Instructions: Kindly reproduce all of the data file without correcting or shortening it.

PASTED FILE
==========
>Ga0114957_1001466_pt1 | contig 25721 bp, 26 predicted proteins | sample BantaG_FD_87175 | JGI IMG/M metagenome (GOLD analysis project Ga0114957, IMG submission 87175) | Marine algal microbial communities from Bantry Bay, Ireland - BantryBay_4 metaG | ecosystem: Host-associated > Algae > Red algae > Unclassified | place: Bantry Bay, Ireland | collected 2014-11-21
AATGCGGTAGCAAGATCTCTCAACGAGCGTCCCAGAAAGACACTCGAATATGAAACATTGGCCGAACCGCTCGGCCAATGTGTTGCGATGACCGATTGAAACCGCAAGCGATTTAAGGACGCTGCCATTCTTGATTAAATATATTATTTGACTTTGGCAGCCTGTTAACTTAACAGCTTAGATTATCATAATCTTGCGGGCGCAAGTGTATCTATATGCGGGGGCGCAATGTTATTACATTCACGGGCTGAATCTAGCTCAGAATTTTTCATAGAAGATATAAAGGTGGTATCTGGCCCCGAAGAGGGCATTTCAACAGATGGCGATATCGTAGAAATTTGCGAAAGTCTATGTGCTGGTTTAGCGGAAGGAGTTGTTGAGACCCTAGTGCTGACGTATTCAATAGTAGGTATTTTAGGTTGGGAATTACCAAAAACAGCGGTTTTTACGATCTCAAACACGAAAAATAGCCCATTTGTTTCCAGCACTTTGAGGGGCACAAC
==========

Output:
>Ga0114957_1001466_pt1 | contig 25721 bp, 26 predicted proteins | sample BantaG_FD_87175 | JGI IMG/M metagenome (GOLD analysis project Ga0114957, IMG submission 87175) | Marine algal microbial communities from Bantry Bay, Ireland - BantryBay_4 metaG | ecosystem: Host-associated > Algae > Red algae > Unclassified | place: Bantry Bay, Ireland | collected 2014-11-21
AATGCGGTAGCAAGATCTCTCAACGAGCGTCCCAGAAAGACACTCGAATATGAAACATTGGCCGAACCGCTCGGCCAATGTGTTGCGATGACCGATTGAAACCGCAAGCGATTTAAGGACGCTGCCATTCTTGATTAAATATATTATTTGACTTTGGCAGCCTGTTAACTTAACAGCTTAGATTATCATAATCTTGCGGGCGCAAGTGTATCTATATGCGGGGGCGCAATGTTATTACATTCACGGGCTGAATCTAGCTCAGAATTTTTCATAGAAGATATAAAGGTGGTATCTGGCCCCGAAGAGGGCATTTCAACAGATGGCGATATCGTAGAAATTTGCGAAAGTCTATGTGCTGGTTTAGCGGAAGGAGTTGTTGAGACCCTAGTGCTGACGTATTCAATAGTAGGTATTTTAGGTTGGGAATTACCAAAAACAGCGGTTTTTACGATCTCAAACACGAAAAATAGCCCATTTGTTTCCAGCACTTTGAGGGGCACAAC